The Murray-Darwin Basin is Australia’s biggest energy project and the country’s largest new source of coal.
The Murray Dam is the largest in the world and is part of the nation’s electricity infrastructure.
The project, which will see the construction of the Murray-Davidson line and an electricity export terminal, is due to be completed by 2020.
But as a result of the Great Northern power station closure in 2015, many of the thousands of jobs and the livelihoods of hundreds of thousands of Australians depend on the coal project.
“We have seen a decline in the coal industry in Australia and it’s a real shame,” said Nick Toth, who is managing director of the Australian Coal Association (ACA).
“There are thousands of people who rely on this industry and the industry will go to the brink of collapse without it.”
Toth said the closure of the power station was one of the biggest jobs losses in Australia’s history and it could affect the construction sector in Australia.
“[There’s] a lot of people going to the other side of the world to get the jobs,” he said.
Workers have been told to prepare for up to 30,000 jobs to be lost in the Murray River Valley alone, with the mine itself expected to lose hundreds of millions of dollars.
In a statement to News.co.au, a spokesperson for the ACT Government said: “This Government has been clear that coal is an essential energy source for the Australian economy.
It is vital that all the coal fired power stations in Australia are operating safely and are operating in compliance with the Australian Government’s obligations under the Climate Change Act.”
But the ABC understands the Murray Dam project has not yet been approved by the ACT’s Nuclear Regulation Authority.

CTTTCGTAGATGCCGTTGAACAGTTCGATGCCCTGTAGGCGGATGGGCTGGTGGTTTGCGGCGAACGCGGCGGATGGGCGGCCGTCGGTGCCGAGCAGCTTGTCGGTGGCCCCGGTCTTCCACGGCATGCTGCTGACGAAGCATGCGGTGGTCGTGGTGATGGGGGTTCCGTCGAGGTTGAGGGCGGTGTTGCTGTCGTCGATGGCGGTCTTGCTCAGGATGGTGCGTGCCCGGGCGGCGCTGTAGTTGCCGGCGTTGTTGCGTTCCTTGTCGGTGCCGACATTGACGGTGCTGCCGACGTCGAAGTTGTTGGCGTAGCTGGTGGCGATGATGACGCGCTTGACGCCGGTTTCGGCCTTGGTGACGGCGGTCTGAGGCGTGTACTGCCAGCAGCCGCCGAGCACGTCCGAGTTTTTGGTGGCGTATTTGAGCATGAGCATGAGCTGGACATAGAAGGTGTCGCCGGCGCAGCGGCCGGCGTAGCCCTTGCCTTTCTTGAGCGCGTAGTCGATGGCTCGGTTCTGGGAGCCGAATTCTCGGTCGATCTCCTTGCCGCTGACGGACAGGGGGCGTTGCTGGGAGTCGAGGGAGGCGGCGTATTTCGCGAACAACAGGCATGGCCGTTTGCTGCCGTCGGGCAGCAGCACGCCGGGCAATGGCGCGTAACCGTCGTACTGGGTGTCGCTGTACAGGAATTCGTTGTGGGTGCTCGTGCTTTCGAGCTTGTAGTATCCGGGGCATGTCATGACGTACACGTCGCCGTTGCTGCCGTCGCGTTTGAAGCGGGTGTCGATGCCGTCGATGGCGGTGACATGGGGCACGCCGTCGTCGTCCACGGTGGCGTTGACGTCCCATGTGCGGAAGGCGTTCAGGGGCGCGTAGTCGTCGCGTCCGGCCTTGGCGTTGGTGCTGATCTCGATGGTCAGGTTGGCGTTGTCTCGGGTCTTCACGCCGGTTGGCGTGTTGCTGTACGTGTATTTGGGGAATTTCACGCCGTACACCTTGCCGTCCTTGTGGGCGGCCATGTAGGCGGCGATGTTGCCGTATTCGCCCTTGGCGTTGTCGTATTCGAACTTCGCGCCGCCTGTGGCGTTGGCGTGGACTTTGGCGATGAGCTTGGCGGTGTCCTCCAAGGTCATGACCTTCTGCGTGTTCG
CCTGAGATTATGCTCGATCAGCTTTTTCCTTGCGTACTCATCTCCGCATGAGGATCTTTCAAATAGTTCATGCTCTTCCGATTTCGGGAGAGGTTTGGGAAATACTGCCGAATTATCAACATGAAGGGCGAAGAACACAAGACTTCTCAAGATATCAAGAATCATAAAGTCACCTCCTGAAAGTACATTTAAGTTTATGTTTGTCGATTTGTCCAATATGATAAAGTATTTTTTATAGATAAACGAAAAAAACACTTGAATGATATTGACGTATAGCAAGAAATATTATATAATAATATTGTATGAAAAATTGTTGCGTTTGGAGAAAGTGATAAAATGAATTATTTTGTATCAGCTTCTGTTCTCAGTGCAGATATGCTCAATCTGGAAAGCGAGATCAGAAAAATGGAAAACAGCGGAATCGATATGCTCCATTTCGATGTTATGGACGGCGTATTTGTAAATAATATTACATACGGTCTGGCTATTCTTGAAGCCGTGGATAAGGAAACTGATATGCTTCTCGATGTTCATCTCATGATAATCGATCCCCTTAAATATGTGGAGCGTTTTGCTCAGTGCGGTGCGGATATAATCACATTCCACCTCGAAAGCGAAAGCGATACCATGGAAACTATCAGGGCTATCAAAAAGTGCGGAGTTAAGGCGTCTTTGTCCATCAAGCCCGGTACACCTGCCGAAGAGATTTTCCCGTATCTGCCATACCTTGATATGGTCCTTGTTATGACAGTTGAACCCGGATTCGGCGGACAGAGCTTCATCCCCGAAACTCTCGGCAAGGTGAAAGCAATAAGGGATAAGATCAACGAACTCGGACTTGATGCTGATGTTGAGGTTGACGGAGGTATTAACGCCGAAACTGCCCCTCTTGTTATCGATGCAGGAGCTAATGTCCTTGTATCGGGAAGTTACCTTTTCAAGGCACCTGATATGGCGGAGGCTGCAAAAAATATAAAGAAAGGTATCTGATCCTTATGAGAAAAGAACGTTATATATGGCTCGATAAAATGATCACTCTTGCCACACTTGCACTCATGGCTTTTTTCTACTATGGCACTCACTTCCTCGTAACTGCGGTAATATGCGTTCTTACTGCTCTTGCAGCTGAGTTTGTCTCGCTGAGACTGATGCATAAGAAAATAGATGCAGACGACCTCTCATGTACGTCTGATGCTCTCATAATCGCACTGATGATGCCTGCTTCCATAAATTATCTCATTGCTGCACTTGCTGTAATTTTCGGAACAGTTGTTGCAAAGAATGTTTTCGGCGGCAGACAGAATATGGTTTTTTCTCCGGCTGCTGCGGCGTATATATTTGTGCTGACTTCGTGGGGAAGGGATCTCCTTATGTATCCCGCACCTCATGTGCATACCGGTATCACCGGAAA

ACT Energy says the dam’s closure is not the reason the project has been put on hold.
But that has not stopped a range of politicians from pushing for the project to go ahead.
Senator Nick Xenophon, who chairs the Federal Parliament’s Energy and Resources Committee, has called for the coal plant to be built.
Earlier this month, Senator Xenophon urged his fellow parliamentarians to support the project, saying the dam had to be done.
A number of Australian states have also been called into session in recent months to debate the future of the dam, with Queensland Minister of State for Resources, Energy and Northern Infrastructure Tim Carmody calling for the dam to be reopened.
Labor has also been pushing for a decision on the project’s future, with former NSW premier Mike Baird warning it was “probably going to go down in history as one of Australia’s worst blunders”.
Senator Xenophon told the ABC that the dam should be allowed to fail, because the “economic costs would be immense” if it failed.
ABC News’ David Condon, John Pym, David Tompkins, Kate McNeil and James Purdon contributed to this story.
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